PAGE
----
The Threat From Within
By Mark Kalaygian



Mark Kalaygian
Editor in Chief




Is there a serious threat with a friendly face lurking in your aisles?

Unfortunately, the answer for many retailers is yes. Even worse, that threat may not only be in your aisles, it could be on your payroll.

The loss of inventory (shrinkage) is a real problem in just about every channel, with some estimates putting the total cost to U.S. retailers at about $35 billion per year. But what may be even more disturbing is that employee theft accounts for approximately 44 percent ($15 billion) of those losses, according to a 2012 National Retail Federation report.

Strategies to battle shoplifting may be somewhat intuitive—keeping the sales floor well staffed, putting security tags on merchandise and displaying high-risk items in secure fixtures are all tried-and-true methods of reducing this type of loss. However, reducing the shrinkage threat from within can be much trickier. After all, retailers have to place a certain amount of trust in their employees in order for their businesses to be successful. But how do you make sure that this trust is not being taken advantage of by a few bad apples?

The first step is to try to weed out those bad apples before they even join your team. While doing formal background checks on, and following up with past employers and supplied references of all applicants does not guarantee success in keeping potential thieves off the payroll, such practices go a long way in helping storeowners avoid high-risk new hires.

Another step that retailers can take to discourage internal pilferage is to make sure that the company’s policy on employee theft is made clear to the staff. Making such a policy a prominent part of a store’s employee handbook or new-hire packet will serve two purposes: it will make it clear that the storeowner takes the problem seriously, and it will set up a formal procedure for how the company will deal with internal pilferage.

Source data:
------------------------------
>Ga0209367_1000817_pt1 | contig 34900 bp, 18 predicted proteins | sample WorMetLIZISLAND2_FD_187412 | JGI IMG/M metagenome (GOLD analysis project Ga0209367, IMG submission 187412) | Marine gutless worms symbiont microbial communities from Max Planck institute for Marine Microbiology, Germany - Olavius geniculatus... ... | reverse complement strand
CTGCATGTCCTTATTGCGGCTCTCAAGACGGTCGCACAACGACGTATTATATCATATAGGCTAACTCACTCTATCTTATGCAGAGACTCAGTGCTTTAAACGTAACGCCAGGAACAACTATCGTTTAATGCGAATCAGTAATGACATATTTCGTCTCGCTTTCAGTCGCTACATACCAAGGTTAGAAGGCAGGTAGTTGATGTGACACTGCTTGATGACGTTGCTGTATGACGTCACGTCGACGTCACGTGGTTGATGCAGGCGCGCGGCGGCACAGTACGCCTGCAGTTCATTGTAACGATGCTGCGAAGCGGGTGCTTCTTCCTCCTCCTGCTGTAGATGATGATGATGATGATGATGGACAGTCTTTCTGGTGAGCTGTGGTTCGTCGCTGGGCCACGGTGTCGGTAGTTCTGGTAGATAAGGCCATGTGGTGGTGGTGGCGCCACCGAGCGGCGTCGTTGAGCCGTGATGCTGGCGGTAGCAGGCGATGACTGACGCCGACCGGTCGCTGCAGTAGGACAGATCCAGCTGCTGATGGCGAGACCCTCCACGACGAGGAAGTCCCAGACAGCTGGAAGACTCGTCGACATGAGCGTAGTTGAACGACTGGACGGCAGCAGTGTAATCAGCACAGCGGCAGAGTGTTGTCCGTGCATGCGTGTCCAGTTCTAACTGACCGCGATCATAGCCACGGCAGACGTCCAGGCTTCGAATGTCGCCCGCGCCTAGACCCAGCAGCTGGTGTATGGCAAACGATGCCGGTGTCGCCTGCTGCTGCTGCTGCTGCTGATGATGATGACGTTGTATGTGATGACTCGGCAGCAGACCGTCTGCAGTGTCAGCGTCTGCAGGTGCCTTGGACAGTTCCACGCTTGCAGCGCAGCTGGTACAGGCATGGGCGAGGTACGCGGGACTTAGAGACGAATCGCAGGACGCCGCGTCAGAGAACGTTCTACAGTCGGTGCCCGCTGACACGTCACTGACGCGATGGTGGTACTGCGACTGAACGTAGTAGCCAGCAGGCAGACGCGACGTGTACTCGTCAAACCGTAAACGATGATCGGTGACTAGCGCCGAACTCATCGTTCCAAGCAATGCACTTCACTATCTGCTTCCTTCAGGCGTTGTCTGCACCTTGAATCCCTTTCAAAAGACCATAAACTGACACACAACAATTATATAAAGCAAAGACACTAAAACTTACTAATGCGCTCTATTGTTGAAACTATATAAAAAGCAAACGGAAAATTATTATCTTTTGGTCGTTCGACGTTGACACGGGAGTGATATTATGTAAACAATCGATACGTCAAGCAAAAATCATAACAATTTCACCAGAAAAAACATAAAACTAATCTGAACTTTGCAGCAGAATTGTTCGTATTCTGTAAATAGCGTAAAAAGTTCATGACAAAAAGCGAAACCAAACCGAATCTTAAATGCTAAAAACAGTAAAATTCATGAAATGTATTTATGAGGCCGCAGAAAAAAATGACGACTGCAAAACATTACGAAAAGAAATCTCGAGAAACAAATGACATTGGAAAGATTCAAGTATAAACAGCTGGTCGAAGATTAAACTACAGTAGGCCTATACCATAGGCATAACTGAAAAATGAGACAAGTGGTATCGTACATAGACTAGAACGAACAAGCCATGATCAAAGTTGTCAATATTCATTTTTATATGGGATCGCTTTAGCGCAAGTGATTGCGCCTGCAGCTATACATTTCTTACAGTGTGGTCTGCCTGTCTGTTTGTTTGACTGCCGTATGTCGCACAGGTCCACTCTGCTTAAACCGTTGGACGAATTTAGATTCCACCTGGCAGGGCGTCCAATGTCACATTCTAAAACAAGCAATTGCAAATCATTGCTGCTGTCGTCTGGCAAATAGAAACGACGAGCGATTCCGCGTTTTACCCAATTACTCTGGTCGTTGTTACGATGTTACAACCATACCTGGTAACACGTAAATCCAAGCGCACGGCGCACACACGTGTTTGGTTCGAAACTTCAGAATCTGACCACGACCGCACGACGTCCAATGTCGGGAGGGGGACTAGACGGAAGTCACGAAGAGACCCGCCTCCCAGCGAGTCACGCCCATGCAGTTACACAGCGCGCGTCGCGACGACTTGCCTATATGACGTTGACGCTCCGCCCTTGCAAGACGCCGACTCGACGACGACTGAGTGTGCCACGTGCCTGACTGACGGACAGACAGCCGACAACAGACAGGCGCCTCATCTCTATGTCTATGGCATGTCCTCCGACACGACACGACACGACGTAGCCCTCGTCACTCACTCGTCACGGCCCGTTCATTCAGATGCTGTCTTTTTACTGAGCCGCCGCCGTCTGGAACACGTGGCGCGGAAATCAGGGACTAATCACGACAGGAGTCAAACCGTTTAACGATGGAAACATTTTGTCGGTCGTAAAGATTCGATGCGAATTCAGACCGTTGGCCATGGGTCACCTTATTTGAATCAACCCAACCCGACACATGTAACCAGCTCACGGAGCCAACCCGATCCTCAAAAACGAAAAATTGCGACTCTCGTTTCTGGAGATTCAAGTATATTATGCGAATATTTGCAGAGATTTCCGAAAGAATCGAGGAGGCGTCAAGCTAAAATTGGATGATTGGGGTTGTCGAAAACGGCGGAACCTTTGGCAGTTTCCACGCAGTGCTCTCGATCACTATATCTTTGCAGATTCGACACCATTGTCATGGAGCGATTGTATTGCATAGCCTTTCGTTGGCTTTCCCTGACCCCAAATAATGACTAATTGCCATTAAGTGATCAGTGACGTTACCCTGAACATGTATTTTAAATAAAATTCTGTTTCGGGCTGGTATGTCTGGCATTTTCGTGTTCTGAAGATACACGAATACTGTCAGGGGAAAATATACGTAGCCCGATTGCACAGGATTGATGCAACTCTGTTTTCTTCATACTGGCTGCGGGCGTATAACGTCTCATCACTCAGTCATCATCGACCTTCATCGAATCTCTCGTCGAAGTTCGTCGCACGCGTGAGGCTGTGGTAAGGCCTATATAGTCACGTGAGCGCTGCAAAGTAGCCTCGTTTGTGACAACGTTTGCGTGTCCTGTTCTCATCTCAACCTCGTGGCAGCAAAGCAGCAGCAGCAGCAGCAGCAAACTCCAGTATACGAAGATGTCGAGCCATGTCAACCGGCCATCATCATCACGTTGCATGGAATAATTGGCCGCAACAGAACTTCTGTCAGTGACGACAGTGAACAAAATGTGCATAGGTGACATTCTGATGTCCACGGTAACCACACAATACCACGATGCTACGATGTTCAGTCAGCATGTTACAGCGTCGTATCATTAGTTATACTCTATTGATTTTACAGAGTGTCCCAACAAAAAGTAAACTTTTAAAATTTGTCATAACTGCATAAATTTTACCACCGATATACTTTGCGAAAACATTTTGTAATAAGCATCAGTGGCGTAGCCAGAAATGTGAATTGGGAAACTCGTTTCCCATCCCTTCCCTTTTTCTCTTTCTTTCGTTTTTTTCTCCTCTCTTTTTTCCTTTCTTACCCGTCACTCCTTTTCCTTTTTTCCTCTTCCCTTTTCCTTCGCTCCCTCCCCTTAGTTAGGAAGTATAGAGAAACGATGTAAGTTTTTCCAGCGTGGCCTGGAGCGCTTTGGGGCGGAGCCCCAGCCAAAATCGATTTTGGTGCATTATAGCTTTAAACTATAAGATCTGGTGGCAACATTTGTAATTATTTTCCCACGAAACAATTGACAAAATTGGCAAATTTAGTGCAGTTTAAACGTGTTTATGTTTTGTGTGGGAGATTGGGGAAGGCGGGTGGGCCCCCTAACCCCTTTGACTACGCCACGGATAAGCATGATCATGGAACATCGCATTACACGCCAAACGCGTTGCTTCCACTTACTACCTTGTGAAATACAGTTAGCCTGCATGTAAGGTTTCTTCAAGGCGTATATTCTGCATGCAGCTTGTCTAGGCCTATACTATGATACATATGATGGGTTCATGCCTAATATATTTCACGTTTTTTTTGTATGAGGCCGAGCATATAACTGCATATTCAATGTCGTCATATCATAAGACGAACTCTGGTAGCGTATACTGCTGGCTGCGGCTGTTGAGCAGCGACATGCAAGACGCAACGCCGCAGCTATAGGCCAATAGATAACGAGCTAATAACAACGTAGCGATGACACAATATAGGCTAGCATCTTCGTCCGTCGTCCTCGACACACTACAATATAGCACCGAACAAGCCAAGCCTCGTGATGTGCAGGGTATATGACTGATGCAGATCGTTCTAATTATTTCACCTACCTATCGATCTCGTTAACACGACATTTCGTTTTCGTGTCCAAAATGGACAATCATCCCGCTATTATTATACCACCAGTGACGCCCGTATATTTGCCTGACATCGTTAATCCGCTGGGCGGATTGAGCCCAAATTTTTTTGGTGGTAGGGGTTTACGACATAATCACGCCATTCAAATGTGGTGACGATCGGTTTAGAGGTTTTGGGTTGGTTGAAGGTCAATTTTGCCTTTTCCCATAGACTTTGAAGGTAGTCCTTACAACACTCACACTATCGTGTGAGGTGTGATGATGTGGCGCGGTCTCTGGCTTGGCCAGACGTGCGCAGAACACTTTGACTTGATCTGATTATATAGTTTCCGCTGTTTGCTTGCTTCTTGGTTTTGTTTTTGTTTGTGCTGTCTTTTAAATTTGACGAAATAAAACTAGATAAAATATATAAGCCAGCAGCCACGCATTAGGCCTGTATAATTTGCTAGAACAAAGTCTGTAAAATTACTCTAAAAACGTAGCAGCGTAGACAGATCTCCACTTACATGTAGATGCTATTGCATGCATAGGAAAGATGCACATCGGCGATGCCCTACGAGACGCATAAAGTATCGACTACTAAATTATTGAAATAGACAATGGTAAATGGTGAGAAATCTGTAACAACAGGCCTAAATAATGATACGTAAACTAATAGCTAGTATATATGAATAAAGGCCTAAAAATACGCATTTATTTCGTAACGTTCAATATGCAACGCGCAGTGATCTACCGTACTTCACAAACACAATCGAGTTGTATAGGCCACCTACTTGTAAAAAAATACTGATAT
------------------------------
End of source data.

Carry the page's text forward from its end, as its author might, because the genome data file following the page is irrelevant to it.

Finally, it does not hurt to keep employees engaged in the business, including seeking ideas from them on how to reduce shrinkage. Making a pet store’s staff feel like they have a real stake and an important role in the success of the business should help to deter them from feeling like they are entitled to a ‘five-finger discount’ and foster a sense of accountability when it comes to reporting abuses by other employees.

Of course, even the best loss-prevention plans do not have a 100-percent success rate. The simple fact is that there is no way for a storeowner to be all-knowing and all-seeing. However, a proactive approach to preventing employee theft, as opposed to dealing with the problem when it rears its ugly head, can give retailers confidence that they really know what those friendly faces on their staff are costing them.